I have a buffered line route that is overlayed on a DEM:

enter image description here

I've clipped the DEM to the buffered line, and exported it as an ADF ESRI grid file. I then used gdal_translate to convert it from the Arc/Info ASCII Grid to the ASCII Gridded XYZ. This all works fine, but the output XYZ has tens of thousands of entries for elevation marked as -32768 which I assume is nodata.

enter image description here

How can I have the output XYZ file only contain values that aren't -32768? Is there a tool or parameter in GDAL I'm missing?

And why are there nodata values? Is the raster I export after clipping really a rectangle with nodata values where the buffered line isn't present?

The XYZ file is going to be used in PLS-CADD.

  • I have noticed that too, I wrote a python script to remove values from the XYZ file, would that interest you? Sep 9, 2015 at 1:32
  • @MichaelMiles-Stimson thanks for the offer, but that's what I've done for now. I was hoping there'd be way to remove that step. Because my scenario above is just an example. The DEM is from lidar and has 1m resolution. The output XYZ is over 1GB with millions of points, and 90% are probably nodata. I'm just really surprised there's (apparently) no parameter in GDAL to do this.
    – geogeogeo
    Sep 9, 2015 at 1:39
  • 1
    So was I. There's nothing in the driver that would allow for skipping NoData records. It seems like a waste of time and space writing a file that contains 90% unused information but that's how it goes... the other side of the coin is perhaps a python script to go through each cell and only export the valid values, GDAL has python bindings and you can read individual rows or columns (or even cells, but that's slow) then using the GeoTransform for origin and cell size write each record. Sep 9, 2015 at 2:34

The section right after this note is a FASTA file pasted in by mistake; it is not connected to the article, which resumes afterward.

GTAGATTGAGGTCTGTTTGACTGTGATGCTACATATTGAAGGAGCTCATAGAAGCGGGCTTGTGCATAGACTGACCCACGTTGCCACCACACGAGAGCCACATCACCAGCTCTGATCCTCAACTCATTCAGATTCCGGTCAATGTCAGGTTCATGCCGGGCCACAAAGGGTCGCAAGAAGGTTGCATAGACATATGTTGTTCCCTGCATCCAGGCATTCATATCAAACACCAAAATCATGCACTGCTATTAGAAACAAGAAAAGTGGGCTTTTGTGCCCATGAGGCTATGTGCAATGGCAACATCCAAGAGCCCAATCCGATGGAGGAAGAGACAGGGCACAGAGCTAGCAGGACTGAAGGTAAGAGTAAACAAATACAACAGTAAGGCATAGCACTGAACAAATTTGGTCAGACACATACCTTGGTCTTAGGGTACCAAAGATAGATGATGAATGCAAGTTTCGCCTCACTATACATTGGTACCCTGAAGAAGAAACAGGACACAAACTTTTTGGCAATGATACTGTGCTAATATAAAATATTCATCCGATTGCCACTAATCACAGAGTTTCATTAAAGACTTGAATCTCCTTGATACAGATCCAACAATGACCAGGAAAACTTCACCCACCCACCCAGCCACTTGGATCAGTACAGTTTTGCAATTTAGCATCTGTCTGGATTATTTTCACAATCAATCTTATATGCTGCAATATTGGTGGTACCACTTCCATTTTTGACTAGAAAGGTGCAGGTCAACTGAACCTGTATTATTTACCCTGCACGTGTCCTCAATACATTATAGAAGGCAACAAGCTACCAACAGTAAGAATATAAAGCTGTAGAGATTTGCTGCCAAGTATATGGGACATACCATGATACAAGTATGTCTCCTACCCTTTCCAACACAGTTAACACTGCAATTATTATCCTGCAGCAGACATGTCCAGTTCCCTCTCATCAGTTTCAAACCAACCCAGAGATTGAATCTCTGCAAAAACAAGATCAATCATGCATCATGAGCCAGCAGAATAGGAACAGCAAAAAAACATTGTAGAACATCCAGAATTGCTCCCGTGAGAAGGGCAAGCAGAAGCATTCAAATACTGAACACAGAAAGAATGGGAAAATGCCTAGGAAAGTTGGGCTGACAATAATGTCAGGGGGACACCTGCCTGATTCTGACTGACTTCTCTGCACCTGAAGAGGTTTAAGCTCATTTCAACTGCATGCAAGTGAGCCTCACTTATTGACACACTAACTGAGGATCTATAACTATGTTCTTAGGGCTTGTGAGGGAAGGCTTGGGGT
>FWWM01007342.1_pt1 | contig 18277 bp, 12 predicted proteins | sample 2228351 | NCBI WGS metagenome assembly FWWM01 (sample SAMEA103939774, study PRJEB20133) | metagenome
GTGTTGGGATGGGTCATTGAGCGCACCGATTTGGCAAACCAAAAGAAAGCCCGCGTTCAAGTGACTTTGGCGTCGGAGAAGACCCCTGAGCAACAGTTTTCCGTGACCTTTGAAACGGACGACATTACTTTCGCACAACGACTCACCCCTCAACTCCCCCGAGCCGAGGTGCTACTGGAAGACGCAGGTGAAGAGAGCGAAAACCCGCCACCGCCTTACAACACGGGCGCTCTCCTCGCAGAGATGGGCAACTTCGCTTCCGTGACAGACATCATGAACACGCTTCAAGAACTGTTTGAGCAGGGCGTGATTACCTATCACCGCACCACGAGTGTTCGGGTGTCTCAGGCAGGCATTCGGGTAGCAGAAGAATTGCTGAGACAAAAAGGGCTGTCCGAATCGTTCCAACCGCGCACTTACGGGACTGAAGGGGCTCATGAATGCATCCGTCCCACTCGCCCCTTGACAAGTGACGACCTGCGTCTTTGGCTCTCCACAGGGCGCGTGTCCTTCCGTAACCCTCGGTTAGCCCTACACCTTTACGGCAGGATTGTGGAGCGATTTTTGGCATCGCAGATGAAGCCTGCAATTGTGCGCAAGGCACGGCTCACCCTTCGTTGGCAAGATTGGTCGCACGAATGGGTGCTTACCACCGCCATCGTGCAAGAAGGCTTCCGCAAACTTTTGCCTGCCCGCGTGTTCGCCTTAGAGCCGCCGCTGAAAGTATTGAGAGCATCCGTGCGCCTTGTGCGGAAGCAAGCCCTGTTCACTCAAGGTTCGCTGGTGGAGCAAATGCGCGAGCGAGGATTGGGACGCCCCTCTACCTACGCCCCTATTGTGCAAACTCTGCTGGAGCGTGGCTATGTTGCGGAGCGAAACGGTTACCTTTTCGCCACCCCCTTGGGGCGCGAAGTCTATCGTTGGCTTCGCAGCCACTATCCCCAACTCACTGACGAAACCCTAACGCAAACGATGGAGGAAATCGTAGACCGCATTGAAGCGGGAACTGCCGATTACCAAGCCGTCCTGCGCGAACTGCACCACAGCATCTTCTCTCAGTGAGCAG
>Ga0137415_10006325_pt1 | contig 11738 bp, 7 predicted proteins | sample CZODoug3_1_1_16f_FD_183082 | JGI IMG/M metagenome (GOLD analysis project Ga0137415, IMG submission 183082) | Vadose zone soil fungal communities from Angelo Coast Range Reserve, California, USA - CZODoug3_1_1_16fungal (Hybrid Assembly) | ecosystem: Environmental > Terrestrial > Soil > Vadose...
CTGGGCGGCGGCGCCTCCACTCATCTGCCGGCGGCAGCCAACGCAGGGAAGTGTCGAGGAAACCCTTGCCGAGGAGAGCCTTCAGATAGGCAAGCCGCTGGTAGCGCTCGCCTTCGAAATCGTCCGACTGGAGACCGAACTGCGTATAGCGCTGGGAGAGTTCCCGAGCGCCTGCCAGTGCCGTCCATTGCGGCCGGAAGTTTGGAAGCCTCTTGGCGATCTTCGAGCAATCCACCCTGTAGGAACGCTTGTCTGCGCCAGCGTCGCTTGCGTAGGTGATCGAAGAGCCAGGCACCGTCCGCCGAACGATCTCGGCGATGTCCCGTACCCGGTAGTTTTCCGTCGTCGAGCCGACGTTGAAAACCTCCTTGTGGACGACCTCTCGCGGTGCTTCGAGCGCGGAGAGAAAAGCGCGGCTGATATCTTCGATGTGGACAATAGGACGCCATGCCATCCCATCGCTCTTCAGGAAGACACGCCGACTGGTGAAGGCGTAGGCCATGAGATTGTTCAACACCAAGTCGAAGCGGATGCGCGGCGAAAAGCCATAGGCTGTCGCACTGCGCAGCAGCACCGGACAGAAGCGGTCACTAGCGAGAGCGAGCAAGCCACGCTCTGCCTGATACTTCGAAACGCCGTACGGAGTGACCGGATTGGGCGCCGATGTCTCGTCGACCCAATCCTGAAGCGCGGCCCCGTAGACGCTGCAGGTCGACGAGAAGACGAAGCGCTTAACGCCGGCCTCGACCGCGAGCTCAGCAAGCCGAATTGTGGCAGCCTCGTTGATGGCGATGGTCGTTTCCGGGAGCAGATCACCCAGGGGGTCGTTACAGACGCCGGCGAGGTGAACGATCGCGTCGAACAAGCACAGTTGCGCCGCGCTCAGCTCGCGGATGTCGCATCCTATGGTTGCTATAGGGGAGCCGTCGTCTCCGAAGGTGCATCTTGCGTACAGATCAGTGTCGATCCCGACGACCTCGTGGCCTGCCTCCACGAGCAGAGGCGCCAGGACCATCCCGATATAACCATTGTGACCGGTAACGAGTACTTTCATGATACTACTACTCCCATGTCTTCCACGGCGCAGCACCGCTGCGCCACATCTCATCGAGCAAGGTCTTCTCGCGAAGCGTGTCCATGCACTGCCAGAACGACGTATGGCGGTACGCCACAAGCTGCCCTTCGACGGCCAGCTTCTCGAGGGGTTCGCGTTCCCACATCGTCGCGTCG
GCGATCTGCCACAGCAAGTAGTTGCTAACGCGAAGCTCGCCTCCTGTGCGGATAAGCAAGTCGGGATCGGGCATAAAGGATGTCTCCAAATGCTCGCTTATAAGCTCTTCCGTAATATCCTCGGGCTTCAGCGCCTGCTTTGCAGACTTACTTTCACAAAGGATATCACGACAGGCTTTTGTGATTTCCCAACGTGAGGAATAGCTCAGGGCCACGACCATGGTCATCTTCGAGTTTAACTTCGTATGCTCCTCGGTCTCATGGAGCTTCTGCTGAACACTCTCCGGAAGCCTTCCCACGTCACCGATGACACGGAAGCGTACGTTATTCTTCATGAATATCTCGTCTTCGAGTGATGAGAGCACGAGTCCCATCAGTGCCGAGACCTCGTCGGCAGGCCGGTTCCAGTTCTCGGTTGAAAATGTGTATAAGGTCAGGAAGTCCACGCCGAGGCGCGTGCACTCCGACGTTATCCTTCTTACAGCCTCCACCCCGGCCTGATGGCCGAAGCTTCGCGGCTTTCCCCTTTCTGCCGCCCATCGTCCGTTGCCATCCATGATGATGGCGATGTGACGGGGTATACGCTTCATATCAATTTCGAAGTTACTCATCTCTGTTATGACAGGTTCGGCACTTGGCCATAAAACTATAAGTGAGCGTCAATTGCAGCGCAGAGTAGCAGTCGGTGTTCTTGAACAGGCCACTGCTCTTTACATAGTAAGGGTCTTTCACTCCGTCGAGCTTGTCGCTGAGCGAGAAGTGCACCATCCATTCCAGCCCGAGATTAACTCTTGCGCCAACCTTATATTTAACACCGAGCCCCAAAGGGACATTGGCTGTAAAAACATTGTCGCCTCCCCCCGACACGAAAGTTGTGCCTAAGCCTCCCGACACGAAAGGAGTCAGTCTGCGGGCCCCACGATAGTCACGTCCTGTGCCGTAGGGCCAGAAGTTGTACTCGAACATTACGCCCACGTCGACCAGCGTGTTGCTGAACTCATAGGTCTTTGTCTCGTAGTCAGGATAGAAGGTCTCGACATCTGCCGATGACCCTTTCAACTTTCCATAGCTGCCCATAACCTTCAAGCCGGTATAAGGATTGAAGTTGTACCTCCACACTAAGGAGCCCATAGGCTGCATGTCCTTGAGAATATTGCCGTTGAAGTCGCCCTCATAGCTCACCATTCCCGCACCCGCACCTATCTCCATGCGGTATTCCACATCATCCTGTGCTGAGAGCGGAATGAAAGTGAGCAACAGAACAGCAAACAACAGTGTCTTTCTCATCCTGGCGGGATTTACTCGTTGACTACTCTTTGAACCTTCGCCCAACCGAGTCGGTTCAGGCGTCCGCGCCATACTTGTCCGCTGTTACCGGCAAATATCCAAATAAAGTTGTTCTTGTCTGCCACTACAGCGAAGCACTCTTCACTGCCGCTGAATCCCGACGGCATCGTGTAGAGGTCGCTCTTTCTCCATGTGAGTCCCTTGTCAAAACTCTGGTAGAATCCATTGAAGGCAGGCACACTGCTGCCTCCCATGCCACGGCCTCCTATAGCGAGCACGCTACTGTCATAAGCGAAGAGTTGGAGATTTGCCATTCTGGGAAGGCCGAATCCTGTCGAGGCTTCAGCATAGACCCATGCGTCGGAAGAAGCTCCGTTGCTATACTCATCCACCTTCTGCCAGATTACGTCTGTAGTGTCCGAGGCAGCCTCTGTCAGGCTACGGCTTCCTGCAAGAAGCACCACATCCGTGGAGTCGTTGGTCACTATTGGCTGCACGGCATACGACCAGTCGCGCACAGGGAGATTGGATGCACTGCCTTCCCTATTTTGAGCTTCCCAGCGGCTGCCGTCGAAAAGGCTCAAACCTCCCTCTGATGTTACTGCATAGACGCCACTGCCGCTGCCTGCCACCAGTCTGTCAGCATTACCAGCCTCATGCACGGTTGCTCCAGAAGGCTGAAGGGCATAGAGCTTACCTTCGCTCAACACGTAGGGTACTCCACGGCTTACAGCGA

• For GDAL XYZ is another raster format just like tiff or jpeg and the behavior of creating a rectangle full or pixels is not so odd. Perhaps GDAL could be made to use nodata=NULL. Ask from gdal-dev.
    – user30184
    Sep 9, 2015 at 4:20
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    The core of the problem is that you are using a 'gridded ascii xyz' and not a regular 'ascii xyz'. If you open your 'gridded ascii xyz' file in a decent text editor capable of working on large files, you will notice that it is not a xyz-file in the traditional sense. Instead it contains a header with projection information etc, and then a bulk with z-information, but no x and y. This is in essence a raster. What you want is a xyz file, where each point has all three coordinates and no no-data points remain. To create such a file, I usually use R-scripts, but it is reasonably easy to implement. Sep 9, 2015 at 8:05

1 Answer 1


The output XYZ file can be filtered in order to exclude NoData (-32768) values using ogr2ogrchanging the layer extension to .csv (to make it recognizable as CSV by ogr2ogr):

ogr2ogr -f CSV -sql "SELECT x, y, z FROM output_XYZ_with_NoData WHERE z != '-32768'" output_XYZ_without_NoData.csv output_XYZ_with_NoData.csv -lco SEPARATOR=SPACE

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